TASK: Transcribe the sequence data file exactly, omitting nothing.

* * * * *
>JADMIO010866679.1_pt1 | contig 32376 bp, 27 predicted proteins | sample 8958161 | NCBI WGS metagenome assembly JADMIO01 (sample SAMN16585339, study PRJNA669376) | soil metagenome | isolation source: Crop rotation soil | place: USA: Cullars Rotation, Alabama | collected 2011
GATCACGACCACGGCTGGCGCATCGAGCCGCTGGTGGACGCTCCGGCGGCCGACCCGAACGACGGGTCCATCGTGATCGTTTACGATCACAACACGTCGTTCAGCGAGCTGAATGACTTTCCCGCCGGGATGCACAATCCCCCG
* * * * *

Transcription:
>JADMIO010866679.1_pt1 | contig 32376 bp, 27 predicted proteins | sample 8958161 | NCBI WGS metagenome assembly JADMIO01 (sample SAMN16585339, study PRJNA669376) | soil metagenome | isolation source: Crop rotation soil | place: USA: Cullars Rotation, Alabama | collected 2011
GATCACGACCACGGCTGGCGCATCGAGCCGCTGGTGGACGCTCCGGCGGCCGACCCGAACGACGGGTCCATCGTGATCGTTTACGATCACAACACGTCGTTCAGCGAGCTGAATGACTTTCCCGCCGGGATGCACAATCCCCCG